You can just normally use all pins except for the reset pin (pin 0). When you want to program the Attiny, you just connect the programmer. It will reset the Attiny through the reset pin and put it into ISP programming mode. At that point your code hasn't run.
Note: If you want to program the Attiny while it still sits in its circuit, you have to be careful, ...
You call function num_Write a lot, you create a forward declaration:
But you forgot to create the implementation.
If you would have forgot the forward declaration the function would not be known at all (and you would get a compiler error). But with the forward declaration you let the compiler know the signature of num_write (so the ...
There are a couple things with your code which you might need to look into.
Note: I'm doing this ontop of my head, so please correct me if I say something incorrect. ]
First, to check if values are equal, with an if-statement you'd have to use:
//if (trigPin_up, HIGH && trigPin_down, LOW); not like this.
if (trigPin_up== HIGH && ...
You can use the bit shift and and operator, like:
uint32_t data = 0xFFFF0001;
The following line will shift all bits 15 places to the right, meaning the least significant 15 bits will be removed, and the other bits shifted to the right.
uint32_t dataLeft = data >> 15;
Here is an example of some code I used to read two encoders using pin change interrupts. This is possible to do with one ISR since they all share a common port. The key is it has to be short. As long as you can keep all 6 pins from your encoder on the same port, this should be easy to extend to 3 encoders. It might even work for four on one port. Or you ...
This line in the code:
int colourArray; // An array to hold RGB values
...contains 3 values for each LED. But 350 / 3 is 116.67. This value should likely have been 117 * 3 = 351 for the original code. And for the posted code using 188 LEDs this likely should be 188 * 3 = 546.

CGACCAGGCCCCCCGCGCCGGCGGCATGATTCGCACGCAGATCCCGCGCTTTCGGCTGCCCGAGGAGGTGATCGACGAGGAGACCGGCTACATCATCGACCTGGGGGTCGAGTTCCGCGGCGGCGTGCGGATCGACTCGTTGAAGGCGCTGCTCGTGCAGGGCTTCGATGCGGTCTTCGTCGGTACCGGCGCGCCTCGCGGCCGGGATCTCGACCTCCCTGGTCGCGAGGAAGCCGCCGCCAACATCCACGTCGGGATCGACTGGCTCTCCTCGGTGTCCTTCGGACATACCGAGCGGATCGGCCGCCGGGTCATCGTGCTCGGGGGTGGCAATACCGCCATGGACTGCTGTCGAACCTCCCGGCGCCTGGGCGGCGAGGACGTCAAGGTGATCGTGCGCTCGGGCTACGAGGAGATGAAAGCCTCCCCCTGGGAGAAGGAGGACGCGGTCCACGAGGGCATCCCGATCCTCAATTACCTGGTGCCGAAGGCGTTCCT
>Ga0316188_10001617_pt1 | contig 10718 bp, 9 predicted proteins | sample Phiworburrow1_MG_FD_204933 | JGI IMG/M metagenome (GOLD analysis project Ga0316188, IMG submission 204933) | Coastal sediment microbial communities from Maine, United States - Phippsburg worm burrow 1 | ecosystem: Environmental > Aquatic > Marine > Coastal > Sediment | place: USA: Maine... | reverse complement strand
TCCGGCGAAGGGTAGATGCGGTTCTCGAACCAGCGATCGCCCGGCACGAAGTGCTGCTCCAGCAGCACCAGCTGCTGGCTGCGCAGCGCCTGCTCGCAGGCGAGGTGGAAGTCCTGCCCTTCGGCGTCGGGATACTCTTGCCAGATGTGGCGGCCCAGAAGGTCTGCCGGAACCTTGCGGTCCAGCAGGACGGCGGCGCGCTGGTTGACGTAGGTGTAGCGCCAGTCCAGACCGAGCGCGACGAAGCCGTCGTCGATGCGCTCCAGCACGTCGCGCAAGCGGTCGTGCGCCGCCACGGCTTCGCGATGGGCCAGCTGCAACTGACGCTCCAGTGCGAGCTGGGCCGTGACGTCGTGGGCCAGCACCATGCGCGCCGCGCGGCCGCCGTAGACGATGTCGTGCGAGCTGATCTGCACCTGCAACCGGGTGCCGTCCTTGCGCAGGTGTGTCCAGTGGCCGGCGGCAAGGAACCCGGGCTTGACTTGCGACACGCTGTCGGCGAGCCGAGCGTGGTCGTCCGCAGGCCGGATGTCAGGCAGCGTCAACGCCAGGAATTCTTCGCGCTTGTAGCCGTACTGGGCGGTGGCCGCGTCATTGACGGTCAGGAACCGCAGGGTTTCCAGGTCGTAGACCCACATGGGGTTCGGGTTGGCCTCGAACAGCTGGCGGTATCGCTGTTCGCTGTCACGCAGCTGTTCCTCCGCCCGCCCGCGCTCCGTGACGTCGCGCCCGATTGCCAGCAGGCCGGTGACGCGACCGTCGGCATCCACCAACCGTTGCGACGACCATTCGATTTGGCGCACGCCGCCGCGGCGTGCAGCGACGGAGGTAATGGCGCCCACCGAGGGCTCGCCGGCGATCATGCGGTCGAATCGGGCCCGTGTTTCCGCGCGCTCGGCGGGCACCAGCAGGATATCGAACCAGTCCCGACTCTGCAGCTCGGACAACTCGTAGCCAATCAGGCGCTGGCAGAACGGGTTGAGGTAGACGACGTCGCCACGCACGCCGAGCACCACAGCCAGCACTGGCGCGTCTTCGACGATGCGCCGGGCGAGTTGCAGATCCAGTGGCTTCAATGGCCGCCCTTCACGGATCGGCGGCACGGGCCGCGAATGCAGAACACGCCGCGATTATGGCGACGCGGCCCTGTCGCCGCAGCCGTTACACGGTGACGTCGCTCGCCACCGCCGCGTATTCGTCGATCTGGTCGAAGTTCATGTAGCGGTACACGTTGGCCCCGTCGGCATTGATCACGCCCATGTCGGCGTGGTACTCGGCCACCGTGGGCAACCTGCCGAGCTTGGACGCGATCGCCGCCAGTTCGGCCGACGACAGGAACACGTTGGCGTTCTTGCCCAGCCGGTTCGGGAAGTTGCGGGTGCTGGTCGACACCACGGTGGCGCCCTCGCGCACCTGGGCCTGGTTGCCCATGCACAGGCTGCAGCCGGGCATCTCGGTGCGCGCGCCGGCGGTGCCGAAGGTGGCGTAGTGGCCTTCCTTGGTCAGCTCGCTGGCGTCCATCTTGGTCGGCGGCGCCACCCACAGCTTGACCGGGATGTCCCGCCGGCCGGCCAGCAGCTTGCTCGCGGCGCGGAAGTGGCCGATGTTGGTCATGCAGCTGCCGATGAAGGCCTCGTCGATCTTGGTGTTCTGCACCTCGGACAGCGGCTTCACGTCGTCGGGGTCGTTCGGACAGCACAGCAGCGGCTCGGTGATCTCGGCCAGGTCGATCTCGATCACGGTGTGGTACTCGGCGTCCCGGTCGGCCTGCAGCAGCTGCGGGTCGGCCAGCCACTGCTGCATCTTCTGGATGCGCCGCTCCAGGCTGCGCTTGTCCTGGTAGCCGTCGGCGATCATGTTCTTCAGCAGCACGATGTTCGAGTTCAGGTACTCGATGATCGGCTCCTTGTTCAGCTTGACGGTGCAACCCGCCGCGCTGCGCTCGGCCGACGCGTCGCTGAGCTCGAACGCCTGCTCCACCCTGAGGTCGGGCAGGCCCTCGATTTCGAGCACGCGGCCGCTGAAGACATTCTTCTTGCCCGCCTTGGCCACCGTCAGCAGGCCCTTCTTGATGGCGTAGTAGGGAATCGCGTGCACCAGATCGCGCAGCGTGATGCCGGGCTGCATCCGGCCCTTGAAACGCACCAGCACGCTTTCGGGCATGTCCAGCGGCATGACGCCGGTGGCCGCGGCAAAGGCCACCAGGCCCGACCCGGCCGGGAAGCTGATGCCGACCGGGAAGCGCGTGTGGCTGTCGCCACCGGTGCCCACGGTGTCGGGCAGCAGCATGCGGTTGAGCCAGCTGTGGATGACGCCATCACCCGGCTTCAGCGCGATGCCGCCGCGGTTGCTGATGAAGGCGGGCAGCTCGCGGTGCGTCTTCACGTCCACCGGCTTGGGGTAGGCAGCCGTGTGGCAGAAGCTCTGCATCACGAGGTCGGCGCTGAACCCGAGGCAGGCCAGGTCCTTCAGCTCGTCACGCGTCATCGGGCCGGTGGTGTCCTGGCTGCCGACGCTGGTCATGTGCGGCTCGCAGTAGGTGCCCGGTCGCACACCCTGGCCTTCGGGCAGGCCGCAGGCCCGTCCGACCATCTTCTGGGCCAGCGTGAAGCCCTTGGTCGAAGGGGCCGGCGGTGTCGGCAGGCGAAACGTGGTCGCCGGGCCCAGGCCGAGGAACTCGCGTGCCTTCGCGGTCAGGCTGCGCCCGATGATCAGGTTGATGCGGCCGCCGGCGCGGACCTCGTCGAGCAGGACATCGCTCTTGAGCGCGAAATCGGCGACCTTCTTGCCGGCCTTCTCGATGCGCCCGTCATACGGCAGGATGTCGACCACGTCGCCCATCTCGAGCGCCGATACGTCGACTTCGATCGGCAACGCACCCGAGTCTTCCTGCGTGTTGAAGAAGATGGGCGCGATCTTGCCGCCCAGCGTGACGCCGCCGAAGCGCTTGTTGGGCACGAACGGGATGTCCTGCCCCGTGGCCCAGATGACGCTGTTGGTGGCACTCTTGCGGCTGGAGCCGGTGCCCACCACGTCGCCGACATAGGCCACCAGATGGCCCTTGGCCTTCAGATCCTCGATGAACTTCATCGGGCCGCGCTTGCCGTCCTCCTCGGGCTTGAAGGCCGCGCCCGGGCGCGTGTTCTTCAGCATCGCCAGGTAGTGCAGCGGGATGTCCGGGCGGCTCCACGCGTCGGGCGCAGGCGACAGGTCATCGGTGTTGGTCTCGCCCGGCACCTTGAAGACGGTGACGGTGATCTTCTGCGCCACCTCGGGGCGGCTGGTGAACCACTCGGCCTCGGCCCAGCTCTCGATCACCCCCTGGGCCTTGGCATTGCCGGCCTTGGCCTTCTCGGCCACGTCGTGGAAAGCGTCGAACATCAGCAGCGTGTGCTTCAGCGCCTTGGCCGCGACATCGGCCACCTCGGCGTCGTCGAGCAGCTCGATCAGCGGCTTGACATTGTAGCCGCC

This same problem of indexing into the colourArray repeats several ...
In the first case, the first time, that the outer if statement becomes true, the code will go into the while(1) loop and will be stuck there forever.
The second code is different, since the while loop will check at each start of it's iteration, if the condition is still met. If not, it will exit, so not necessarily an infinite loop.
Going into an infinite ...
The ATTiny chips commonly used in Arduino-like boards, such as the Adafruit Trinket or the Digispark USB will usually have a bootloader which runs before your own code. The bootloader checks for a certain state on the USB port of the board, to see if something is waiting to write a new program to the chip.
The bootloader accepts new code from the host ...
The reason is that in your sketch you import only the header file (which is good). However, there it is an array (int), not the initialized array.
For that you would need to include the cpp but that is bad practice (if even possible).
So instead, create a new (constant) variable, and assign it.
(more or less pseudo code, due to lack of a compiler):